will be amended to include a “digital asset security” (and exclude
“digital assets”) in the definition of security:

“(10) The term “security” means any note, stock, treasury stock,
security future, security-based swap, bond, debenture, certificate of
interest or participation in any profit-sharing agreement or in any
oil, gas, or other mineral royalty or lease, any collateral-trust
certificate, preorganization certificate or subscription, transferable
share, investment contract, digital asset security*, voting-trust
certificate, certificate of deposit for a security, any put, call,
straddle, option, or privilege on any security, certificate of
deposit, or group or index of securities (including any interest
therein or based on the value thereof), or any put, call, straddle,
option, or privilege entered into on a national securities exchange
relating to foreign currency, or in general, any instrument commonly
known as a “security”; or any certificate of interest or participation
in, temporary or interim certificate for, receipt for, or warrant or
right to subscribe to or purchase, any of the foregoing;* but shall
not include any fiat currency, commodity, digital asset*, or any note,
draft, bill of exchange, or banker’s acceptance which has a maturity
at the time of issuance of not exceeding nine months, exclusive of
days of grace, or any renewal thereof the maturity of which is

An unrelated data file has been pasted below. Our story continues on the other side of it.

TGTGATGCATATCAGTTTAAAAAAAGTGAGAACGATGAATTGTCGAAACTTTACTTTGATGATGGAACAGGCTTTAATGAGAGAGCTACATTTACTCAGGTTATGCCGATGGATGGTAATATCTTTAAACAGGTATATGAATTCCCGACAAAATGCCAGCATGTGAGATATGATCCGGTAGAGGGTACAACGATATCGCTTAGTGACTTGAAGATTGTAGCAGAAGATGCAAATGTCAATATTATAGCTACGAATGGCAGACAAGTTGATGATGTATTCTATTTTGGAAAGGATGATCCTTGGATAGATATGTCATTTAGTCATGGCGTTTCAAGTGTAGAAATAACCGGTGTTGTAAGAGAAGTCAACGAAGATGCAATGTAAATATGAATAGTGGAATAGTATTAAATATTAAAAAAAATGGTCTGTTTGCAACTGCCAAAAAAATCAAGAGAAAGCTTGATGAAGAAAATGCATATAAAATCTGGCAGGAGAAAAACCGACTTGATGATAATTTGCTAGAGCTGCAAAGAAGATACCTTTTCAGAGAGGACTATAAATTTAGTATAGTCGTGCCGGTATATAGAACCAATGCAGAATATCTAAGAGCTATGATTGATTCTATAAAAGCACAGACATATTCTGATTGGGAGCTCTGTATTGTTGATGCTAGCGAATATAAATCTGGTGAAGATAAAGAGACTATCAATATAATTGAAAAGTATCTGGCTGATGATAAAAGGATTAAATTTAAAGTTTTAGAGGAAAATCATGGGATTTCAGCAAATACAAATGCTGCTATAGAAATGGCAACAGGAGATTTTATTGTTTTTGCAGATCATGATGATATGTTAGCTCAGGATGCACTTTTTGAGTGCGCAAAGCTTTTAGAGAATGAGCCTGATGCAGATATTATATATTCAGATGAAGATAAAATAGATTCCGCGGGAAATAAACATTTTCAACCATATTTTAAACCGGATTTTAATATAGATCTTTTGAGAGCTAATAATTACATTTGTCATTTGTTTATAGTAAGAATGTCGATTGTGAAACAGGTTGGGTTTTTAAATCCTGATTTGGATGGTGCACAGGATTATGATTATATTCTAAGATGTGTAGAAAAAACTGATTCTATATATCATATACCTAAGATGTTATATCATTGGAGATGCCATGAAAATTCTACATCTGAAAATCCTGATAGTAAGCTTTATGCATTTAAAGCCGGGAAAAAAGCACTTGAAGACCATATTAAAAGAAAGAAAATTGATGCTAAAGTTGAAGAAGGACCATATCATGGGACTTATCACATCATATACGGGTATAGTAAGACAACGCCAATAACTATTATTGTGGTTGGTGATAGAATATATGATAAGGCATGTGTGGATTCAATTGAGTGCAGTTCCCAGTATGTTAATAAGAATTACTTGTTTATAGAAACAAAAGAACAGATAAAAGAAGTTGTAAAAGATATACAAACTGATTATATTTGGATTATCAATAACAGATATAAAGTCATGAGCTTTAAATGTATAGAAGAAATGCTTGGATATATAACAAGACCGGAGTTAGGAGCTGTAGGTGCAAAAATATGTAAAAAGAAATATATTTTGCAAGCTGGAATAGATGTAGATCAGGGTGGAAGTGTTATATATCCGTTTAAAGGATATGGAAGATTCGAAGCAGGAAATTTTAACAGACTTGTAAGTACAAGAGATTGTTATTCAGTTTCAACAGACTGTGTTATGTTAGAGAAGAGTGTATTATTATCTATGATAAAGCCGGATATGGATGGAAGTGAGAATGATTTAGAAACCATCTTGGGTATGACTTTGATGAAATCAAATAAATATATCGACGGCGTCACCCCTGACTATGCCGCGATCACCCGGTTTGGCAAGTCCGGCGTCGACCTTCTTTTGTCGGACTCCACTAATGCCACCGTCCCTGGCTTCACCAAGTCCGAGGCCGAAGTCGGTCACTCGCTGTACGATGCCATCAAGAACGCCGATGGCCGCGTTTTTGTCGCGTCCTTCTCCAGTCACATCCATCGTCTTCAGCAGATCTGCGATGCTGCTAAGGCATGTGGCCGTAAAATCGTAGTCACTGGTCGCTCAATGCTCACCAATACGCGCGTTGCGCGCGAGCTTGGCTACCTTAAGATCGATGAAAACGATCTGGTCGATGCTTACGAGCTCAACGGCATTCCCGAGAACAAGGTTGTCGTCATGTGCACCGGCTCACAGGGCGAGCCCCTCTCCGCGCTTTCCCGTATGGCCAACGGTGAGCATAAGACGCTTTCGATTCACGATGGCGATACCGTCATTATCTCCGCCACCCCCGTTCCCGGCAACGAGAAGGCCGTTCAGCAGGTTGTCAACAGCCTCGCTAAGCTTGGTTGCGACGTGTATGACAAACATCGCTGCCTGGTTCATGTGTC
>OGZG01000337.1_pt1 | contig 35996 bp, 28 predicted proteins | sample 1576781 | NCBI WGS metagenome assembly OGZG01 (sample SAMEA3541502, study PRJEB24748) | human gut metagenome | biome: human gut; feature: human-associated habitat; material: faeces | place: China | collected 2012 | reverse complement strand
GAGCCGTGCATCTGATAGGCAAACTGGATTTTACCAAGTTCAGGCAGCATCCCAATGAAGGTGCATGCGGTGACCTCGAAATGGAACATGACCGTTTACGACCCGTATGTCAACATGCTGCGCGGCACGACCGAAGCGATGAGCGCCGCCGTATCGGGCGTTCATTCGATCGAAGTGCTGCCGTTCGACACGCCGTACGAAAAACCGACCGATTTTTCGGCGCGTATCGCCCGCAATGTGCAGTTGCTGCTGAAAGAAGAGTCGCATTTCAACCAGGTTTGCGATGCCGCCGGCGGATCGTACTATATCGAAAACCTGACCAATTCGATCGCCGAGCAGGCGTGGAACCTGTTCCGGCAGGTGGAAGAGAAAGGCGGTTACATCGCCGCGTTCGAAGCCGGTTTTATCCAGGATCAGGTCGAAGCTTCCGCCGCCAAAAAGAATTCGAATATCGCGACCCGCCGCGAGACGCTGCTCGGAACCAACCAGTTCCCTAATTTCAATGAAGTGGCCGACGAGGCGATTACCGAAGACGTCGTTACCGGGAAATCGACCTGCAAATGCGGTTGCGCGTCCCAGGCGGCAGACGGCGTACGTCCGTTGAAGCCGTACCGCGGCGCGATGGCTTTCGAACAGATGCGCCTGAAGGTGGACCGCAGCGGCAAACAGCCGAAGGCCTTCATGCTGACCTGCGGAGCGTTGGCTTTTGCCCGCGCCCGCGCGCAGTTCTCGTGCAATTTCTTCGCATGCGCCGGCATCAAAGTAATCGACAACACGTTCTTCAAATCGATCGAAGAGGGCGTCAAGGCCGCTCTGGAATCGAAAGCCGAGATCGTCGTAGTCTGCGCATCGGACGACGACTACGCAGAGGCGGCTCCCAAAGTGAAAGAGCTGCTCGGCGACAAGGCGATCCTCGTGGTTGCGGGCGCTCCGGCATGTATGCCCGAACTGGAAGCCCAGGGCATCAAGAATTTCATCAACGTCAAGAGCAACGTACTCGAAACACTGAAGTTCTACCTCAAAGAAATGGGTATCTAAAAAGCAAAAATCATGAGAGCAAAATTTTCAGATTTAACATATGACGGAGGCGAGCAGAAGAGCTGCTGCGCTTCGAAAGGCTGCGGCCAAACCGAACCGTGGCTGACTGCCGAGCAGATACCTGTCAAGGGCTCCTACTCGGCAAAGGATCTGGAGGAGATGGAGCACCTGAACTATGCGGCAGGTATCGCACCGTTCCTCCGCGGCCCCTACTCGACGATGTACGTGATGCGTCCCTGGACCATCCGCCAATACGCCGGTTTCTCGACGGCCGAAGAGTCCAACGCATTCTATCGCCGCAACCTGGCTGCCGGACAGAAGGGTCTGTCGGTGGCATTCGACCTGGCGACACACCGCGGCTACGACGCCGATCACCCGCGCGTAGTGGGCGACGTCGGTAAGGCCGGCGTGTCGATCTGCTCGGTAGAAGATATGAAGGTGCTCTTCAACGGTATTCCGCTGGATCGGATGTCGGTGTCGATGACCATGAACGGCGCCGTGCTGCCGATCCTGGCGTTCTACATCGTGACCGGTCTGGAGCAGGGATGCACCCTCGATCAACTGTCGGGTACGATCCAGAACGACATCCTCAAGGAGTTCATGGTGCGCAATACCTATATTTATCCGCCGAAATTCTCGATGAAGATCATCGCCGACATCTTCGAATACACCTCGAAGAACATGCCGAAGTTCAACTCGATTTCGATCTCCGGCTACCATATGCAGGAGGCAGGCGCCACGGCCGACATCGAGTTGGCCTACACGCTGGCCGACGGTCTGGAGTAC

likewise limited.”* (14)
Digital Asset Security Definition

Next, the Digital Asset Bill (SEC. 101) defines what a digital asset
security will be:

“(A) IN GENERAL.—The term ‘digital asset security’ means a digital asset that:

(i) Provides the holder of the digital asset with any of the following rights:

(I) Equity or debt interest in the issuer.

(II) Right to profits, interest, or dividend payments from the issuer.

(III) Voting rights in the major corporate actions (which shall not
include new block creations, hardforks, or protocol changes related to
the digital asset) of the issuer.

(IV) Liquidation rights in the event of the issuer’s liquidation.

(ii) In the case of an issuer with a service, goods, or platform that
is not wholly operational at the time of issuing such digital asset,
with respect to any fundraising or capital formation activity
(including initial coin offerings*) which is accomplished through the
issuance of such a digital asset, issues such digital asset to a
holder in return for money (including other digital assets) to fund
the development of the proposed service, goods, or platform of the
issuer.”* (15)

What does it mean to be regulated as a security?

Investing in securities in the US is regulated to:

“protect interstate commerce, the national credit, the Federal taxing
power, to protect and make more effective the national banking system
and Federal Reserve System, and to insure the maintenance of fair and
honest markets in such transactions.” (16)

Regulations focus on both the issuing of securities (primary market),
and subsequent trade of such securities (secondary market).

The goal of securities laws is firstly to require issuers to fully
disclose all material information that an investor would need in order
to make up his or her mind about the potential investment. A regulated
company must create a registration statement, which includes a
prospectus, with copious amounts of information about the security,
the company, the business, including audited financial statements.

Next, the subsequent selling and trading in these securities is
regulated, by restricting trade to market places over which the
regulator has oversight. The Security Exchange Act section §78l(a)

“It shall be unlawful for any member, broker, or dealer to effect any
transaction in any security (other than an exempted security) on a
national securities exchange unless a registration is effective as to